In addition, bacteria are the major natural agents responsible for N fixation in forest ecosystems and for other ecosystem processes, such as mineral weathering leading to the release of inorganic nutrients. The roles of bacteria and fungi, however, should not be viewed as separate.
The high abundance of fungal biomass in forest soils has multiple consequences for bacteria, including the creation of specific niches in the soil patches colonized by mycorrhizal fungi (i.e., the mycorrhizosphere) and soil mycelial mats, provision of nutrients via organic matter decomposition, and an increase in soil connectivity by fungal mycelia that allow certain bacteria to move across the environment.
Also, the fining shows that the numbers of bacterial communities decreases with decrease in depth. This agrees with the report of Lauber et al. 2009; Rousk et al. (2010) stating that bacterial abundance and diversity have been reported to decrease with decreasing soil pH. Similarly, the composition of fungal communities has been previously shown to differ substantially between litter and organic horizons, while deeper soil horizons showed greater similarity (O’Brien et al. 2009; Lindahl et al. 2007).
In several forest types, this is due to the higher abundance of saprotrophic fungi in litter and the dominance of ectomycorrhizal species in deeper soil (Lindahl et al. 2007; Edwards et al. 2010).. Duran et al. (2019) stated that date palm can influence the composition and functioning of the soil bacterial community by altering the microclimate (via shading and through fall effects and uptake/transpiration of soil water), litter production, amount and quality of root exudates, and interactions with root symbiotic organisms such as mycorrhizal fungi.
This is because, in the forest ecosystem, trees can change the forest microclimate, and they can produce exudation from roots, litter, and wood debris; meanwhile, they (trees) interact with soil microbes and micro fauna through roots, and thus, can influence ecosystem properties.
Date Palm can selectively attract and maintain rhizosphere microbes by root exudates, and at the same time, the microbial communities may strongly affect the growth of date palm by releasing mineral elements. Thus, the interaction between aboveground vegetation and soil microbial communities can influence the process of the forest ecosystem.
Findings also show the presence of highly important bacterial and fungal groups (though in few numbers). In date palm plantation soils, microbial communities are affected by the changes in aboveground vegetation communities and soil environmental properties (such as nutrients, temperature, and moisture) influenced by human activity. These changes (as a result of agricultural activities) in the date palm plantation are believed to be responsible for the relatively low density of microorganisms in the study area. The loss of important microorganism as a result of application of pesticides in the plantation this also agreed with the findings of Mikayla et al. (2017) who stated that plantation could induce significant shifts in soil microbial community through biotic and abiotic factors, including species composition, above- and below ground litter, and soil substrate quality and quantity, which are associated closely with soil microbial community.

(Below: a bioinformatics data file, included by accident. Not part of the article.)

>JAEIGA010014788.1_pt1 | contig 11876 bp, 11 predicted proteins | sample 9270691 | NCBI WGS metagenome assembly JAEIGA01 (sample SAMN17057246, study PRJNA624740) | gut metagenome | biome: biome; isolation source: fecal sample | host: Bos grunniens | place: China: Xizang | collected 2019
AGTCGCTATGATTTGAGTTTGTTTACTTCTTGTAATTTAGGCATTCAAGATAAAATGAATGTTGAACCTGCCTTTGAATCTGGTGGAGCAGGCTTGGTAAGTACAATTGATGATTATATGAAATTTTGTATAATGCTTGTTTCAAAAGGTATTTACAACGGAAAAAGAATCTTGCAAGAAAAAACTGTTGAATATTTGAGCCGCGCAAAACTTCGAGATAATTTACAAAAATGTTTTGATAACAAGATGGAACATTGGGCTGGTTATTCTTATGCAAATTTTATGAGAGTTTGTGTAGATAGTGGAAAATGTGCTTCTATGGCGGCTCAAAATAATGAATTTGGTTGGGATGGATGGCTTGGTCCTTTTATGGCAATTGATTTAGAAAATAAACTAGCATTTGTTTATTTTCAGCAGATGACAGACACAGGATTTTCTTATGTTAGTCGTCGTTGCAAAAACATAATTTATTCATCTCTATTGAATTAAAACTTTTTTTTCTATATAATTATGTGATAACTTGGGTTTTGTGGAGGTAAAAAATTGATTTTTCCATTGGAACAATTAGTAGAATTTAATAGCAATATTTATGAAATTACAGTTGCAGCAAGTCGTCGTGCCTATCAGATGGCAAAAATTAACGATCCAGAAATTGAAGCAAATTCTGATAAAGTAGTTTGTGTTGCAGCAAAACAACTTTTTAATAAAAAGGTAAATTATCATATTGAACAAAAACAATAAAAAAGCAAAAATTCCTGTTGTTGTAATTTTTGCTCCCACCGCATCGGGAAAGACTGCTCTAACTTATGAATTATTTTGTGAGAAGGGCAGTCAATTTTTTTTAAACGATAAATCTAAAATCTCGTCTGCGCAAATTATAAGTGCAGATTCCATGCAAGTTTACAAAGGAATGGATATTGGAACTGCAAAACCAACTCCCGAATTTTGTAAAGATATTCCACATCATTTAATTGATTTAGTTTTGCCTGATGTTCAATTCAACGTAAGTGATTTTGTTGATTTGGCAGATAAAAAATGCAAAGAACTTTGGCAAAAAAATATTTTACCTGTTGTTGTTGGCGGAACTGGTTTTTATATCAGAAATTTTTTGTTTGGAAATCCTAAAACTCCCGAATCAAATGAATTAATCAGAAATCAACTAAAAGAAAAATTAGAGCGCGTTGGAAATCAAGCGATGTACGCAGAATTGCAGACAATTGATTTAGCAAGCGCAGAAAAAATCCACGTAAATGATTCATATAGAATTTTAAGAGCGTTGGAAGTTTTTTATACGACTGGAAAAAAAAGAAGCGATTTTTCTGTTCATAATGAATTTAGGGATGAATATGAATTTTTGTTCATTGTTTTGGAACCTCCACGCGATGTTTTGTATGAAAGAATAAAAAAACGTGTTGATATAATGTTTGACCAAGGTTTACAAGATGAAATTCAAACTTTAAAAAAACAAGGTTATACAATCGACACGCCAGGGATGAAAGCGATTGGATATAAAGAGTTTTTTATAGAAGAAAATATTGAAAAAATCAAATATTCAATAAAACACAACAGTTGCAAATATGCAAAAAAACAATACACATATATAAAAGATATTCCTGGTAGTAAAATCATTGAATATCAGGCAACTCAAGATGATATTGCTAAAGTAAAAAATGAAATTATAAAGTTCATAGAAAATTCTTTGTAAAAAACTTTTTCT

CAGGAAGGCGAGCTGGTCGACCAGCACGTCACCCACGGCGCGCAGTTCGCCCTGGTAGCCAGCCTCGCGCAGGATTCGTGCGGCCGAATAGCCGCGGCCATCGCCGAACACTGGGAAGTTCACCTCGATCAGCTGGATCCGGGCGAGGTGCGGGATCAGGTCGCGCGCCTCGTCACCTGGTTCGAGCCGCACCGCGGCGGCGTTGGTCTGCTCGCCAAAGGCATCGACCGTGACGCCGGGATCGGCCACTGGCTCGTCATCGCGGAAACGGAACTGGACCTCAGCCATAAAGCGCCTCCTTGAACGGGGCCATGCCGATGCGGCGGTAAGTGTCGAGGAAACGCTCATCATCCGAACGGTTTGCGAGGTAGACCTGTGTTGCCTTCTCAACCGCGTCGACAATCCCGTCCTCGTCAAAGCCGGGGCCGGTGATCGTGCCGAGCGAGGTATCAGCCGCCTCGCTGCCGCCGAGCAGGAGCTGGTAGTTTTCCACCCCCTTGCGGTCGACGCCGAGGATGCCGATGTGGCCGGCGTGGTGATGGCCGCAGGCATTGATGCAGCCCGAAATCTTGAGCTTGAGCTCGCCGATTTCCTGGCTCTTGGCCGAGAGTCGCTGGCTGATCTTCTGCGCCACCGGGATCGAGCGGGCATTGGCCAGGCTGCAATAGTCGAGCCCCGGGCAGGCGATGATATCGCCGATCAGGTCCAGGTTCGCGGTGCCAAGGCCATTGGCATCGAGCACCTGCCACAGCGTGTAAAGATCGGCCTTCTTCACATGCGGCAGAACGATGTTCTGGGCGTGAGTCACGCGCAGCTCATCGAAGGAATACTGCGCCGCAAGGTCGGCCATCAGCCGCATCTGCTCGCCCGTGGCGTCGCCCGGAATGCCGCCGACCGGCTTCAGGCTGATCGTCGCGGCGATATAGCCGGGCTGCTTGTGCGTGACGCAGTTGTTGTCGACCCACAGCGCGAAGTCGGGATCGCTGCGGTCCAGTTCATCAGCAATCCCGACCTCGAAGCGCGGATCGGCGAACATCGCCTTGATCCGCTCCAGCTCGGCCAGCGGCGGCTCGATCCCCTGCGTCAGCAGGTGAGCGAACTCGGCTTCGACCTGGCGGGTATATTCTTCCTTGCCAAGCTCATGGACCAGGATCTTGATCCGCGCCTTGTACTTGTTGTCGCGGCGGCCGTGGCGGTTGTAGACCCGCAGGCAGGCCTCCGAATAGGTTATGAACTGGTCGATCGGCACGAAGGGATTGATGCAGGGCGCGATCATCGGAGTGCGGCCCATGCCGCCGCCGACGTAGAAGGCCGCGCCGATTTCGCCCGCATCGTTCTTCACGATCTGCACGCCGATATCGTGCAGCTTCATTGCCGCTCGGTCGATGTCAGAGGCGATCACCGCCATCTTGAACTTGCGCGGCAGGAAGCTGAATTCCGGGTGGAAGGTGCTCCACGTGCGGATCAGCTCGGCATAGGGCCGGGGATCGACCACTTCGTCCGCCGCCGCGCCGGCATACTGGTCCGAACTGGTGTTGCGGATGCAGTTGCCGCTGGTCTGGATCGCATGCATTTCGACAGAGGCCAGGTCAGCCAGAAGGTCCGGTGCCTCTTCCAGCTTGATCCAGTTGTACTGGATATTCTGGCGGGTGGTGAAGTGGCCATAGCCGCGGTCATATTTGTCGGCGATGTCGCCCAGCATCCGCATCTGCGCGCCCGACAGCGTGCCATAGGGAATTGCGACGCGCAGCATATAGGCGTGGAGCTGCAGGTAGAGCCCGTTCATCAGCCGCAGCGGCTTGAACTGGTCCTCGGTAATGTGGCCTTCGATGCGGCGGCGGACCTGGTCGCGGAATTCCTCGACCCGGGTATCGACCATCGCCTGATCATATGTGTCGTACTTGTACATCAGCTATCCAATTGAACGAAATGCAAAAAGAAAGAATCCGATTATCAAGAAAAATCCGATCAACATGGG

Based on Based on the findings of this study, it can be concluded that; microorganisms were present in the study area. However, the numbers of microorganisms were very active in the date palm plantation soil. This is an indication that strong relationship exists between microorganisms and the date palm trees. The organism’s breakdown complex organic matter, giving fertility to the soil, others like Actinomycetaceae through the ground, making the soil fertile and nutrients pass through and absorbed by the date palm trees. The date palm trees on the other hand produce food for microorganism through litters and exudates.
The following recommendations are hereby made:
The Agricultural practices which combine trees and crops should be encouraged and application of agrochemicals is deleterious to the interrelationship of microorganisms and date palm plants. It also interferes with the varieties of food chains and food webs of the ecosystem.